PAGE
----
OLHZN-13 was the thirteenth high altitude weather balloon flight for Overlook Horizon High Altitude Balloons. This flight launched on May 28, 2018 at 3:21pm EDT (19:21 UTC) and carried 3 onboard Lightdow LD4000 Cameras along with our new micro-payload that was introduced on OLHZN-10. This flight also utilized our new on-board landing prediction software that was introduced on OLHZN-12 and allows the payload to provide predictions of its own landing site ahead of time and relay that information to the ground crew (and anyone following our live flight map) to get our chase team as close as possible to the landing site as the balloon descended.
OLHZN-13 was our fastest turnaround to another flight with only 1 day in between this flight and OLHZN-12. For that reason, this meant that this flight configuration was an exact replica of OLHZN-12 with only minor tweaks being made to the software platform, mostly in regards to our new landing prediction software. This flight day was our intended backup launch day for OLHZN-12 and turned out to be a beautiful day with partly cloudy skies – what we expected to have during OLHZN-12. Rather than pass on the opportunity, we decided to fly during our backup window with another flight under the same configuration.
The launch procedures proceeded normally up until we reached the power on sequence for the micro-payload. The micro-payload took a direct and hard impact with the ground upon landing during OLHZN-12. During our initial brief inspection, the damage appeared to be purely cosmetic, however, it was determined that the through-hole mounts were damaged on the GPS board meaning that the micro-payload was unable to obtain a GPS signal with coordinates and altitude. We decided to proceed with the flight anyways. Even with the micro-payload unable to obtain a valid GPS signal, it would still attempt to transmit its position so we could still test if the new guitar wire antenna would be able to operate throughout the entire flight. This proved successful as the micro-payload did transmit through the entire flight with temperature readings, pressure readings and humidity readings, but the latitude, longitude and altitude were all transmitted as zeros throughout the entire flight.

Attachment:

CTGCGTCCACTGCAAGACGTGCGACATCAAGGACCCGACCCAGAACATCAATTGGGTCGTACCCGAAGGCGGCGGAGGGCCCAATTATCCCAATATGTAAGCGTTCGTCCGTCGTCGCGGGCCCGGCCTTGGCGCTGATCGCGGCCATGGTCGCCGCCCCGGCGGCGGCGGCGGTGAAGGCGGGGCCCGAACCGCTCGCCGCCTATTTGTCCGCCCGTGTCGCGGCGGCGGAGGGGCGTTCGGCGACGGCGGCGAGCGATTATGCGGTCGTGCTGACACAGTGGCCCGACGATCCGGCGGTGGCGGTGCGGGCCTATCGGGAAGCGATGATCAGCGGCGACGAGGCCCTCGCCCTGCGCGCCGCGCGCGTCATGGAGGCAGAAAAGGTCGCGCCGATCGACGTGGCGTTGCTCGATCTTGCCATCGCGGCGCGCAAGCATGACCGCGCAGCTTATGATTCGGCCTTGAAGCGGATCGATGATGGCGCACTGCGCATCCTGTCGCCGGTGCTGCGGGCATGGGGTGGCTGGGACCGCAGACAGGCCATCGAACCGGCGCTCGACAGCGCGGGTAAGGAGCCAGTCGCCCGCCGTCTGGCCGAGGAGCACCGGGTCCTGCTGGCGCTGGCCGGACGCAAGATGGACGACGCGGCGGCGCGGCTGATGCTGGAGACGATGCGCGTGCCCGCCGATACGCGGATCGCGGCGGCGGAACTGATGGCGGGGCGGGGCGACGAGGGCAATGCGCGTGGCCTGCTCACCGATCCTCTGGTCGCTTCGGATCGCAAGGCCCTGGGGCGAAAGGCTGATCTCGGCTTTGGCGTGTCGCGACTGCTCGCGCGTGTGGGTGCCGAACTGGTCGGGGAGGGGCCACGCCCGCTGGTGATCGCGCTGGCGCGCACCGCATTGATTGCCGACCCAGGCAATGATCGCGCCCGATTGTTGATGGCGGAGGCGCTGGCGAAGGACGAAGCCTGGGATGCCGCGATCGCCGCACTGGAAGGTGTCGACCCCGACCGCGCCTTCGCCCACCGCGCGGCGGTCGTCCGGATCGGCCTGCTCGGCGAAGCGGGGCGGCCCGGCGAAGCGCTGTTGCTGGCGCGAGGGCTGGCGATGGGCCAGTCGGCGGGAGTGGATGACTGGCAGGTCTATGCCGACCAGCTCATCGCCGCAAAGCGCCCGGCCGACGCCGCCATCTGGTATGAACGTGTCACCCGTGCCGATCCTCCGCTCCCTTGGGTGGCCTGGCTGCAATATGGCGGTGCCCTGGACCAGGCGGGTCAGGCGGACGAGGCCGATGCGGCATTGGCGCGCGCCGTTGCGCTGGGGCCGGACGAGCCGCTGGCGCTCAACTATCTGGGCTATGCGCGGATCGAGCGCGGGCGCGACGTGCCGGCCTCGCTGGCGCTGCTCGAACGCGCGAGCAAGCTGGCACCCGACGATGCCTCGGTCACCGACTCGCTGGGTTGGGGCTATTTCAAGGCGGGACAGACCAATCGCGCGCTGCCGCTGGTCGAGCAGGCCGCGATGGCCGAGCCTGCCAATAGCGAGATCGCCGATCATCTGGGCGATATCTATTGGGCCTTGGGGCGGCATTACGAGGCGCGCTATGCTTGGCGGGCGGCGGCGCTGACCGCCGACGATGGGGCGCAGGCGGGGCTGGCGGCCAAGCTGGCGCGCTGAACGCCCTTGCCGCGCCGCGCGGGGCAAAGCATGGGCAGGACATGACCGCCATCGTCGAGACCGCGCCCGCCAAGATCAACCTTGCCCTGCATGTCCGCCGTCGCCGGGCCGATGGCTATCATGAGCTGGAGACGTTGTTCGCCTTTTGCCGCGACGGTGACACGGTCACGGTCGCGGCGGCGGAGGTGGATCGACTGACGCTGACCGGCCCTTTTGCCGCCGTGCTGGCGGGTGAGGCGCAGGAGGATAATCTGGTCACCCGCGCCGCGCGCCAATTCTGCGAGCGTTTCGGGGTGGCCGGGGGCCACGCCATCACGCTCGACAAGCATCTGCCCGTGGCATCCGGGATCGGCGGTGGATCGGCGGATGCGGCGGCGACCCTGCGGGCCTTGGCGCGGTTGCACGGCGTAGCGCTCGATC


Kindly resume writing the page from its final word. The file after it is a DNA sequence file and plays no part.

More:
Our landing prediction software operated very well on this flight. The initial predictions just after balloon burst were about 4.5 miles from the actual landing location. This is fantastic and leaves our recovery team plenty of time to adjust and get into position for landing. By about 15 minutes prior to landing, the landing predictor had the landing site dialed in to about 2500 feet which is amazing and great for recovery efforts. We look forward to tweaking this a little more for even better accuracy.
The recovery on this flight proved to be very difficult as the payload landed high in a tree in the middle of the Summer Hill State Forest. It was about a 15 to 20 minute hike out to the landing location upon which we discovered that the payload was caught about 75 feet up in a relatively small tree. We attempted to use our new pneumatic air cannon to fire a recovery string up to the payload, but this is the first time we’ve employed that method and it proved to be difficult to manage in the unpredictable forest terrain which constantly snagged the recovery string and made it inefficient. We have some ideas to improve this on future attempts, if needed. Eventually, after about 3 hours, we were able to utilize a leaning nearby tree to snag the payload and pull it down to the ground. Special thanks to our new friend, Len, who helped us out with entering & exiting the forest with his awesome all-terrain vehicle.